Gender Stereotypes Influence Learners' Sense of Self (page 2)
By now, children are piecing together the puzzle – boys act one way; girls act another. Their self-constructed understandings are beginning to provide a basis for their sense of self, and guidance for how they should conduct themselves when it comes to choices of toys, clothes, interests – and even what school subjects to pursue.
What You Need to Know
Since these gender schemas are self-constructed, the specific, self-imposed regulations might vary from child to child, but tend to be consistent with stereotypes about what males and females are “good at” respectively.
- Some adolescent girls may incorporate the media's standard of unrealistic beauty, inevitably coming up short and causing decline in self-esteem, falling victim to eating disorders in extreme cases.
- Some adolescent boys may go to extremes to live up to self-imposed macho standards with tough guy acts and bragging about (real or imagined) sexual conquests.
- Researchers find that boys generally rate themselves higher than girls – when it comes to abilities as well as physical appearance – partly due to their gender's tendency to overestimate abilities, contrasted with girls' tendency to underestimate theirs.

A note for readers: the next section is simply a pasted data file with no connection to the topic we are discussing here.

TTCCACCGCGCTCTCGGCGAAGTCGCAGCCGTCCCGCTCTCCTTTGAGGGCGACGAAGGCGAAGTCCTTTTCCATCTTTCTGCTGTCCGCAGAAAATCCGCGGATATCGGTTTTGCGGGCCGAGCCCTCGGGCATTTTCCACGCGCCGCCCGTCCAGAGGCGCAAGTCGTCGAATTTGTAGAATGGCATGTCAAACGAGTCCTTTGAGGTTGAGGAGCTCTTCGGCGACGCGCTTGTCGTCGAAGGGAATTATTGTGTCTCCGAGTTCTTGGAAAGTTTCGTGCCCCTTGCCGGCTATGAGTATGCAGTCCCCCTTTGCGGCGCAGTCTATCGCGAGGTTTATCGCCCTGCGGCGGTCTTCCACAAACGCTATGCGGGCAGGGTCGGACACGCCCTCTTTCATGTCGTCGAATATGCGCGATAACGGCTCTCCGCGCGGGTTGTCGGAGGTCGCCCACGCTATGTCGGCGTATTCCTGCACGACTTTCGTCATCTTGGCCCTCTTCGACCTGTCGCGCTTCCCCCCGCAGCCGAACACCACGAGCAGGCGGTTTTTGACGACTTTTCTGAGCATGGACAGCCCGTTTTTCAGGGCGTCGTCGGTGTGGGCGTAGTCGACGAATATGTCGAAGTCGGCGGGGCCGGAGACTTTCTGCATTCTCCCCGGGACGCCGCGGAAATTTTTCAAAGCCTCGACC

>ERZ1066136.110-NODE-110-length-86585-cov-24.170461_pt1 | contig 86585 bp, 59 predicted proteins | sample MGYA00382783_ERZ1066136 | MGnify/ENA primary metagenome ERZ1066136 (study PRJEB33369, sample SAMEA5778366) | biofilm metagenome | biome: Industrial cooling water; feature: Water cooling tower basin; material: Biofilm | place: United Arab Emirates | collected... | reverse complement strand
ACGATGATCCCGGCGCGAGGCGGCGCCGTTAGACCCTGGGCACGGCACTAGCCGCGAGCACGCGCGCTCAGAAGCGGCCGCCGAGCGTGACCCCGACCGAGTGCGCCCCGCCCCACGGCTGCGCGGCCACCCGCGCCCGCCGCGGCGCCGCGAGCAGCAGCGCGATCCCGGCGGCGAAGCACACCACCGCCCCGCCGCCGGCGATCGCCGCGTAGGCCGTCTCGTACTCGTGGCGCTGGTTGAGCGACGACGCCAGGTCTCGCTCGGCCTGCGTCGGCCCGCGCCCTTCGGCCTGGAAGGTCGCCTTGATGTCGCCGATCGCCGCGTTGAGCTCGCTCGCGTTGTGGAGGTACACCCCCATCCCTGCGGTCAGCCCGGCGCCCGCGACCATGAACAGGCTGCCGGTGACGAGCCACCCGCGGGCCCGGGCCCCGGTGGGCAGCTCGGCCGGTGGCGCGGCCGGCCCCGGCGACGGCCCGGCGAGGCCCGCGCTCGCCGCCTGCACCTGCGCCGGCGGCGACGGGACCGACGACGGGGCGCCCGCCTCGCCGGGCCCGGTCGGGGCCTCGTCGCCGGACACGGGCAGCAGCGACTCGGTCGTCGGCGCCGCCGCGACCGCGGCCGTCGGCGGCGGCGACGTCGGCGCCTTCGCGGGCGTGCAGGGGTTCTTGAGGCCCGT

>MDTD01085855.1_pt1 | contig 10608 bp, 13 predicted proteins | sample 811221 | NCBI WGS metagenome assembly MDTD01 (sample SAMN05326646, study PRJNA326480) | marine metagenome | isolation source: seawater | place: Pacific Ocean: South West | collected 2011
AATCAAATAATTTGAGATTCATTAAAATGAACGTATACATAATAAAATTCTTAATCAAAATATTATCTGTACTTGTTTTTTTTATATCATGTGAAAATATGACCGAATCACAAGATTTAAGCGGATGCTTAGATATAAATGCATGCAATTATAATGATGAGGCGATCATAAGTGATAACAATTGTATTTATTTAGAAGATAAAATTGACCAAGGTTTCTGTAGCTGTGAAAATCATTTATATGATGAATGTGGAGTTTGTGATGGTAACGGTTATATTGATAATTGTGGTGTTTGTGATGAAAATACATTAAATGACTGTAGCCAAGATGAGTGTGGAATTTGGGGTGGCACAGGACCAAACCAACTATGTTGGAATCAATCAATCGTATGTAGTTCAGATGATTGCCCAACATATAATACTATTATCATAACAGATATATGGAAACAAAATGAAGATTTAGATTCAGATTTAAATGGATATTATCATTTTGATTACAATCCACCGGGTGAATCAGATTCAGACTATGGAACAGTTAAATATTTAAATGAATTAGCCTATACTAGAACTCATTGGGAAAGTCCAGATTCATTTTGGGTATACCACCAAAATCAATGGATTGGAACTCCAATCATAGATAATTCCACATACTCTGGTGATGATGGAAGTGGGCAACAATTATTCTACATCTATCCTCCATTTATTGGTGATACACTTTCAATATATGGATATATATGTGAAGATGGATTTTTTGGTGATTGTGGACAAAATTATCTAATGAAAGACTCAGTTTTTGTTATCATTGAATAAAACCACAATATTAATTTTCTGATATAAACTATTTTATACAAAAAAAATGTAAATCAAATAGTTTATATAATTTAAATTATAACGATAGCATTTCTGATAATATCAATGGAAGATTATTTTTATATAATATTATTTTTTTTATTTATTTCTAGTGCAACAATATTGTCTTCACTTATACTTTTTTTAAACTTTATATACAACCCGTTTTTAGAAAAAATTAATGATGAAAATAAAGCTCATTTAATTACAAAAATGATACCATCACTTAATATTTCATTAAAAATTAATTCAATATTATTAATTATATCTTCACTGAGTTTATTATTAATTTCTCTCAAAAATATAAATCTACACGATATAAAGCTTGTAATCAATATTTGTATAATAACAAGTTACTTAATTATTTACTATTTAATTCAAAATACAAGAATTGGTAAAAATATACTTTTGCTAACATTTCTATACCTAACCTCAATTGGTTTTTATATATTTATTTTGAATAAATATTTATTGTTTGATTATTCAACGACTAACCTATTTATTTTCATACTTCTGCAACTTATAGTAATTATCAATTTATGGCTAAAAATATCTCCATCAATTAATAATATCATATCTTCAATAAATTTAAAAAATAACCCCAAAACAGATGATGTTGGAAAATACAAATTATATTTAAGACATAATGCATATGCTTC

- Even when ability levels are determined to be equal, on average, boys rate themselves more highly in math and sports, while girls rate themselves more highly in reading and literature.
How You Can Help
- Nurture your child's confidence and self-esteem with sincere praise about both efforts and victories in any respect. Encourage participation in activities of interests that will help build strengths and introduce friends with shared values. Encourage realistic goal-setting and celebrate every milestone on the way to accomplishing these goals. Seeing goals come to fruition is one of the greatest confidence boosters and self-esteem builders for your child.
- Don't be shy about letting your child know how much you love her and why – every reason you gives only informs your child of one more basis for loving herself as well. Make sure to make your child aware the the bodily changes that are occurring and that are still to come are normal and will happen on their own time. Particularly, when it comes to girls, take advantage of every opportunity to make her feel attractive – compliment her best physical features or the sweater she's chosen, and realize that sometimes a new 'do or the new earrings she's been gazing at in a store window may be what she needs to help see in herself the same things you see.
For more on this topic, please see the full article:
- Coats and Car Seats: A Lethal Combination?
- Kindergarten Sight Words List
- Signs Your Child Might Have Asperger's Syndrome
- Child Development Theories
- 10 Fun Activities for Children with Autism
- Social Cognitive Theory
- Why is Play Important? Social and Emotional Development, Physical Development, Creative Development
- GED Math Practice Test 1
- Problems With Standardized Testing
- The Homework Debate